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Misplaced focus

For many managers responsible for looking after multiple people, it can feel natural to dedicate the majority of your attention to those in the greatest need.

Sometimes this is because these employees shout the loudest for your attention. At other times, it may be because you know they need the most help based on the work they produce, or their level of experience.

But this approach is flawed.

Whilst you may also have some incredibly competent people in your team, perhaps even some star-performers, you’d be foolish to think they don’t need you.

In fact, I’d argue that these are the people that you may want to focus MOST of your attention on.

In a busy workplace, we’re often geared to getting stuff off our plate. To achieving quick wins. To solving immediate problems, and getting the instant gratification that comes with it.

But if you ignore your best performers, you’re ignoring the greater, long-term benefits to your business.

Without your attention, your star performers may become disengaged, or worse – leave to go elsewhere.

Whilst they may not complain about anything, and seem to consistently get on quietly with their work and achieve great results, thinking they are totally happy and therefore can be left completely alone can be hugely detrimental.

Not least, this could prevent you from forming the effective manager <> employee relationship which is so important for their job satisfaction, as well as equipping you with the ability to give them direct feedback if and when you do need to.

Of course, top performers also won’t stick around for long if they are highly ambitious and realise that their talents could be appreciated at a higher level elsewhere.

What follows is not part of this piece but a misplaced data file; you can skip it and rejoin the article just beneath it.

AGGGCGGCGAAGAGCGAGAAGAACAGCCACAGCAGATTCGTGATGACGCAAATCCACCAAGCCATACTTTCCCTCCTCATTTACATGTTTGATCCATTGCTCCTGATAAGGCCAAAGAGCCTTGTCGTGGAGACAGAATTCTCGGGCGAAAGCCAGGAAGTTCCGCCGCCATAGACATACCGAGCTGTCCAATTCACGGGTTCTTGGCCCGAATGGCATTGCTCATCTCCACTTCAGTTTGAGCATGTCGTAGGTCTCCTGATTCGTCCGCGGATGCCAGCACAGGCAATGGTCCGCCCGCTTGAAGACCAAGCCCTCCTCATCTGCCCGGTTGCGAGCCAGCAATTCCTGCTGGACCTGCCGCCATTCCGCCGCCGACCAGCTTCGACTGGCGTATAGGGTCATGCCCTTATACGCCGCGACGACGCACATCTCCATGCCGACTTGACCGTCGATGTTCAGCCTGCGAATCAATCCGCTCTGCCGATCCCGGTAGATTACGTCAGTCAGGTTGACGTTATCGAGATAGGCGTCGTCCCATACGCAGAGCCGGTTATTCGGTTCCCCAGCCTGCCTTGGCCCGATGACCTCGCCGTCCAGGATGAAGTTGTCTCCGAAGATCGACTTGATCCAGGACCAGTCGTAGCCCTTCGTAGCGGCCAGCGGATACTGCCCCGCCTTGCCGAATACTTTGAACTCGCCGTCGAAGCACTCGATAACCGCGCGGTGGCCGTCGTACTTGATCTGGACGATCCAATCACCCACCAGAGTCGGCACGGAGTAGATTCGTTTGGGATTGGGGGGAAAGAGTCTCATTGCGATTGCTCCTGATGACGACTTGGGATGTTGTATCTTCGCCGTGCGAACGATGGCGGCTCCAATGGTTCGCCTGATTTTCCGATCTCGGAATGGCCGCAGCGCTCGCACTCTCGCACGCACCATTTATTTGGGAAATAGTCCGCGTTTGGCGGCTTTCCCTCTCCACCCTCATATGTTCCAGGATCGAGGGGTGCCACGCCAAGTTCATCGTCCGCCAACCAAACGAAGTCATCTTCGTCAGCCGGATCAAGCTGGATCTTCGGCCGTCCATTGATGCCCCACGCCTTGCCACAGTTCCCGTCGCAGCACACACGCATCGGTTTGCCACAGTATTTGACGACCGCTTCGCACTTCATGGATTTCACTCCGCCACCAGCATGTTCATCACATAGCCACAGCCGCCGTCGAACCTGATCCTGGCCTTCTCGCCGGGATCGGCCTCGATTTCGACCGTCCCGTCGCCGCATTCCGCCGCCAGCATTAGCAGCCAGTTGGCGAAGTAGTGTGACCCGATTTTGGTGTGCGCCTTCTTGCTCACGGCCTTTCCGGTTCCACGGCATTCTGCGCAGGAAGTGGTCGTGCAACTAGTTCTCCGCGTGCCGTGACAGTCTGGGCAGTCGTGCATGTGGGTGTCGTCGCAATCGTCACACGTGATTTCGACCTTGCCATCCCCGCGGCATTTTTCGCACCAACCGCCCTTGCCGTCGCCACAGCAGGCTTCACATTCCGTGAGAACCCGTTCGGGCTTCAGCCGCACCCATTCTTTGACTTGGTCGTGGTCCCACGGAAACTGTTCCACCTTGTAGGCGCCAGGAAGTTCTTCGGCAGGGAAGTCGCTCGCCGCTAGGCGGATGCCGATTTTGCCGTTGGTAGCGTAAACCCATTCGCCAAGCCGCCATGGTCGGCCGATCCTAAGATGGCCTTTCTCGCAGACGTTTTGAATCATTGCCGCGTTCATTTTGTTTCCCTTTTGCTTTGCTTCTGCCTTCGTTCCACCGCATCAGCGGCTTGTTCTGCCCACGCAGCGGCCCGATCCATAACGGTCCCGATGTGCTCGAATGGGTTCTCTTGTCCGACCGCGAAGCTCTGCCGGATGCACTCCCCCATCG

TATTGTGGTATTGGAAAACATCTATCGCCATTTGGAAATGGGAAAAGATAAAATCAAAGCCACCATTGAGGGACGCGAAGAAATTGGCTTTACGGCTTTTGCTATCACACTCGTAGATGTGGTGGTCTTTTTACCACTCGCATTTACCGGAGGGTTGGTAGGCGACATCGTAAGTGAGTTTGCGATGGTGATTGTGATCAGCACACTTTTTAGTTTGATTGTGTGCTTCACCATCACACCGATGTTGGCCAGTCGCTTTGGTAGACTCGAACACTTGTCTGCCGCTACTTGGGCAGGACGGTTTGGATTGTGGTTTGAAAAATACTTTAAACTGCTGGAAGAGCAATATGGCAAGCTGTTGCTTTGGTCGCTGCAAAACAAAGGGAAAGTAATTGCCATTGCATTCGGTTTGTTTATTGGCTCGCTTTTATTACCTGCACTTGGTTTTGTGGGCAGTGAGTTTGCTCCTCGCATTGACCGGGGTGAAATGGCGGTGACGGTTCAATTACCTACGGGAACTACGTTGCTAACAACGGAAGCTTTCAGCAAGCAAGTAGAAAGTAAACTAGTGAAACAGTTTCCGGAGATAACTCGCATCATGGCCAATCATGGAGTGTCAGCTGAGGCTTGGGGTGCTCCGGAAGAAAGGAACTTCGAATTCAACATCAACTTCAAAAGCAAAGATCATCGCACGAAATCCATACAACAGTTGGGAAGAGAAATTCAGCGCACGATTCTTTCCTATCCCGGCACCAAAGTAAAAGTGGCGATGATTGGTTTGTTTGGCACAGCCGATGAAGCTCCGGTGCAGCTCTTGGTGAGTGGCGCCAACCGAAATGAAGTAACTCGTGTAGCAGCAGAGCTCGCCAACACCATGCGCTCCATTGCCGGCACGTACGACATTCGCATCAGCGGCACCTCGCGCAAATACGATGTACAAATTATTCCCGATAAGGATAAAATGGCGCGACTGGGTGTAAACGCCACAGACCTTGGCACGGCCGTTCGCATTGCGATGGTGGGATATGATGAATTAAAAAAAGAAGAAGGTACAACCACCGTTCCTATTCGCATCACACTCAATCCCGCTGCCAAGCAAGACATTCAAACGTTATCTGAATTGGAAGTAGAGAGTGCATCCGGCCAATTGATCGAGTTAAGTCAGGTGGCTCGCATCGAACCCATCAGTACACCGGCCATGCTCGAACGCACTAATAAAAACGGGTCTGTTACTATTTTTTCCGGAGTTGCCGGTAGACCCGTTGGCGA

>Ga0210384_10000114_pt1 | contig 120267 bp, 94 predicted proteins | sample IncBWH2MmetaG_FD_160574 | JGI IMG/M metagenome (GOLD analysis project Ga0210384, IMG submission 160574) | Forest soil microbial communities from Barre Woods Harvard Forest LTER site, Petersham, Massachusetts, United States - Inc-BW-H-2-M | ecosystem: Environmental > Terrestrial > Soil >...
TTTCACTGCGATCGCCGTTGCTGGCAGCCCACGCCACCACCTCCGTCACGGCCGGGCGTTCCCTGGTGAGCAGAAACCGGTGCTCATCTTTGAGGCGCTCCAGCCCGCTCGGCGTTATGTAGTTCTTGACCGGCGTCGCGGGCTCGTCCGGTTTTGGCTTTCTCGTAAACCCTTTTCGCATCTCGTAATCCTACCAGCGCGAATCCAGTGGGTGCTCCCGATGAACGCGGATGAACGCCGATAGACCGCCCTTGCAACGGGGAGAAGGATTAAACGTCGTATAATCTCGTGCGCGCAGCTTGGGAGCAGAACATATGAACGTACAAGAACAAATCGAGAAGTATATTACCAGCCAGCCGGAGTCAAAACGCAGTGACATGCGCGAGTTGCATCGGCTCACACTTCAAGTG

I’m certainly not suggesting that you should stop helping those with greater “needs”. Though I am suggesting that you need to make sure you’re giving everyone on your team, including your top employees, the time they deserve in order to thrive.

Rather than only focusing on short-term issues, consider the overall potential of those in your team. Think about the positive impact they could have on your business in the long-term were you to help nurture their talents further.

By ensuring you commit time each week to check in with your best-performers, you’ll garner a more open, trusting relationship, get a feel for their short, mid and long-term ambitions, and make a plan to help them get to where they ultimately want to get to.

And with good talent so difficult to find in many industries, it’s far better that they do this within your company than a competitor, right?

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